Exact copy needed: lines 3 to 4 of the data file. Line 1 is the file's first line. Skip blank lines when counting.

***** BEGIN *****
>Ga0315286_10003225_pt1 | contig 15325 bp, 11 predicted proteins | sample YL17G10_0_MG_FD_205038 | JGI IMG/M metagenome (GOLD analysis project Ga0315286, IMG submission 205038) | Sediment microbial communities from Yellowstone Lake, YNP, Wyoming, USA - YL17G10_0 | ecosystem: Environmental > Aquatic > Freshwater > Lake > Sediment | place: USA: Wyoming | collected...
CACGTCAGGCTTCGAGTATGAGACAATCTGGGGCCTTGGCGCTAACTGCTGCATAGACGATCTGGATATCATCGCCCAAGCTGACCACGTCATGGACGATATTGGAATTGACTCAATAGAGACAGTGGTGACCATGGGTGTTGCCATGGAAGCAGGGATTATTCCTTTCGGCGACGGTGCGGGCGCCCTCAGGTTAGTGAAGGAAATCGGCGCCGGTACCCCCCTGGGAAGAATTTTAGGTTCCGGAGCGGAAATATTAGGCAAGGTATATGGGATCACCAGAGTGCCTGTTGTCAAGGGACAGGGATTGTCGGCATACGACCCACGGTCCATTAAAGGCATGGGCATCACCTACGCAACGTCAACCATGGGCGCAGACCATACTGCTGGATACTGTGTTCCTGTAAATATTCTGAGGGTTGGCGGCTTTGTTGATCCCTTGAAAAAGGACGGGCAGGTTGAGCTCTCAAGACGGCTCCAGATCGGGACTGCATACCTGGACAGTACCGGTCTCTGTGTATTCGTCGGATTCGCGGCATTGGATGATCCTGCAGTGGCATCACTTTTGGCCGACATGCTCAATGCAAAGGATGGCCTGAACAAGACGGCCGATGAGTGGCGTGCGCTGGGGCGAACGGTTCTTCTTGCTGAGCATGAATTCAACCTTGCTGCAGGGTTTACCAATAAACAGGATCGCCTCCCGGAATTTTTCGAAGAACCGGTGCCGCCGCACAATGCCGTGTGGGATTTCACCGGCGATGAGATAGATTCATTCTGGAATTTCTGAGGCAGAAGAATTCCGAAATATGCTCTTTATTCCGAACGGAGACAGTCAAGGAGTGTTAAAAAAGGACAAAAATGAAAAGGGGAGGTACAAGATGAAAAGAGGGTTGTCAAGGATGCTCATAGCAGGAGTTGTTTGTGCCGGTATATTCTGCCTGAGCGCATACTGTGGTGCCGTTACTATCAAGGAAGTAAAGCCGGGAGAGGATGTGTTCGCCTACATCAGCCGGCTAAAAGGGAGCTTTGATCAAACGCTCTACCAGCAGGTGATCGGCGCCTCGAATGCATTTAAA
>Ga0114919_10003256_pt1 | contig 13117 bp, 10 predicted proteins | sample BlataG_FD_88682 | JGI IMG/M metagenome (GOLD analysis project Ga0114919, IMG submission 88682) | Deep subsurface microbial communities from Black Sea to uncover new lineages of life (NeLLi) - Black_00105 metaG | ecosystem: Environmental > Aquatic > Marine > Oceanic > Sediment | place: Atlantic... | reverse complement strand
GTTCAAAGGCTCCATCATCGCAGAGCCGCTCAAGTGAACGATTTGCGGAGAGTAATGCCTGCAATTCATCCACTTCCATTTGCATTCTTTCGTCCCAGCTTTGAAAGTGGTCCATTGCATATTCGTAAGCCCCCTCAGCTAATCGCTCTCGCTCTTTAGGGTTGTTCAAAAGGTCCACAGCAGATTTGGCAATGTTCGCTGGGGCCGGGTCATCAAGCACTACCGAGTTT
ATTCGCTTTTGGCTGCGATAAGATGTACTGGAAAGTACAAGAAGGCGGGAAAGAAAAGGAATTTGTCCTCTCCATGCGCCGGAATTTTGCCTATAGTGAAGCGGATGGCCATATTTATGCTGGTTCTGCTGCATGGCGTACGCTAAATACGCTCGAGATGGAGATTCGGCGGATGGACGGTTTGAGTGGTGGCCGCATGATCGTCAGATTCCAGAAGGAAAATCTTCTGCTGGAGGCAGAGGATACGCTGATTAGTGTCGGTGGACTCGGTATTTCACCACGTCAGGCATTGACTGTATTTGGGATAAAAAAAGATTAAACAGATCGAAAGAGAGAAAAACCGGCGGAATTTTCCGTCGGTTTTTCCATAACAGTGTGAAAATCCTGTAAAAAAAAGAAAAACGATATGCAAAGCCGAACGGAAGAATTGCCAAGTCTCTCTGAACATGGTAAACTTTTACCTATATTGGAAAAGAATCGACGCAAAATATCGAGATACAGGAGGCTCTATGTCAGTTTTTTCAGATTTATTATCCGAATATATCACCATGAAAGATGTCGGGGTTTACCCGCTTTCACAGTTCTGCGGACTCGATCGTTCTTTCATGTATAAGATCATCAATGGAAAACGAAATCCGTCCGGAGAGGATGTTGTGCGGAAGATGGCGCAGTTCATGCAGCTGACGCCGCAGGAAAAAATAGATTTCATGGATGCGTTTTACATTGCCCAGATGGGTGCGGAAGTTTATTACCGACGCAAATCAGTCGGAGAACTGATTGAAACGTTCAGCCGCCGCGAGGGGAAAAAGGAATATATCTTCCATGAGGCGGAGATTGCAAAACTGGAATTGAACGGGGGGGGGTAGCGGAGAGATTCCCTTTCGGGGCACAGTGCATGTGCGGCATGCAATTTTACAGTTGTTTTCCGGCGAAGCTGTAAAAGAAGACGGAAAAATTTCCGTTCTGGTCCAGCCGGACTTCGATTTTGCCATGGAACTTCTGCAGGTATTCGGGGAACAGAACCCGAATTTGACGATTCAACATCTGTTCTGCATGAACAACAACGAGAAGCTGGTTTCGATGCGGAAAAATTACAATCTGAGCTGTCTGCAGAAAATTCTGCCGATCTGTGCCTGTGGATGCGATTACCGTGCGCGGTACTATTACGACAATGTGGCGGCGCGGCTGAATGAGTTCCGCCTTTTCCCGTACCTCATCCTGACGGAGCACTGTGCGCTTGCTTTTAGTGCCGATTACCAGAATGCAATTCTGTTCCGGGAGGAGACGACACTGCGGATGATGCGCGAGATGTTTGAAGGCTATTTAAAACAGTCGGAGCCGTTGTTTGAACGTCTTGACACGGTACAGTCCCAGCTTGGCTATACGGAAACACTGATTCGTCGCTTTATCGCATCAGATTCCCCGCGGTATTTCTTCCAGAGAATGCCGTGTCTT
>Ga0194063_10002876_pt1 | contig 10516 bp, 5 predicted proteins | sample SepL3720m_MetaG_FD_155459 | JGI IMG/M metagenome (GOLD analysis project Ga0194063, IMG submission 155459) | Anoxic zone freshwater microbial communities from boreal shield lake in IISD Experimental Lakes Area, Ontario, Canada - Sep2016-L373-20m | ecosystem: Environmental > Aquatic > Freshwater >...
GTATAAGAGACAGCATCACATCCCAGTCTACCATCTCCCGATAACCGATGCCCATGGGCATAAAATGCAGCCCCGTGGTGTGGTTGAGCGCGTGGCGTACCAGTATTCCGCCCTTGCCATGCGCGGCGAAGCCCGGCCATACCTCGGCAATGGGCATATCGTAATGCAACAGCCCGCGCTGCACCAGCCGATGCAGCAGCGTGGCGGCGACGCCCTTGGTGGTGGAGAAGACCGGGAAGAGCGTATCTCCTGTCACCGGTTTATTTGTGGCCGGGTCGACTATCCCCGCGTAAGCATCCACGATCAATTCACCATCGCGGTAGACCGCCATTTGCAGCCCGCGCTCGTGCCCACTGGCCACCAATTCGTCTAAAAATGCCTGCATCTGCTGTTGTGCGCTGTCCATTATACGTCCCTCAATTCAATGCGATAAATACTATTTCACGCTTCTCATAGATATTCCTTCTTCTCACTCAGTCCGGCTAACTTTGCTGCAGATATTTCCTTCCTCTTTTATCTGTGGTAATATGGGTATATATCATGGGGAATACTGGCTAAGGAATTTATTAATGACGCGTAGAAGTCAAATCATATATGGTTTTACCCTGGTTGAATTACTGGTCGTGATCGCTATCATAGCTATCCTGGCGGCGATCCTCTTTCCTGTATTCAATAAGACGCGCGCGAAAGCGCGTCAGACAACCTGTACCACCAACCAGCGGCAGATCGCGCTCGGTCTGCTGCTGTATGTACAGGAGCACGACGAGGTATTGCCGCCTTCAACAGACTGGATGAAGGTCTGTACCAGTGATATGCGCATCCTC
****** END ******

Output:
>Ga0114919_10003256_pt1 | contig 13117 bp, 10 predicted proteins | sample BlataG_FD_88682 | JGI IMG/M metagenome (GOLD analysis project Ga0114919, IMG submission 88682) | Deep subsurface microbial communities from Black Sea to uncover new lineages of life (NeLLi) - Black_00105 metaG | ecosystem: Environmental > Aquatic > Marine > Oceanic > Sediment | place: Atlantic... | reverse complement strand
GTTCAAAGGCTCCATCATCGCAGAGCCGCTCAAGTGAACGATTTGCGGAGAGTAATGCCTGCAATTCATCCACTTCCATTTGCATTCTTTCGTCCCAGCTTTGAAAGTGGTCCATTGCATATTCGTAAGCCCCCTCAGCTAATCGCTCTCGCTCTTTAGGGTTGTTCAAAAGGTCCACAGCAGATTTGGCAATGTTCGCTGGGGCCGGGTCATCAAGCACTACCGAGTTT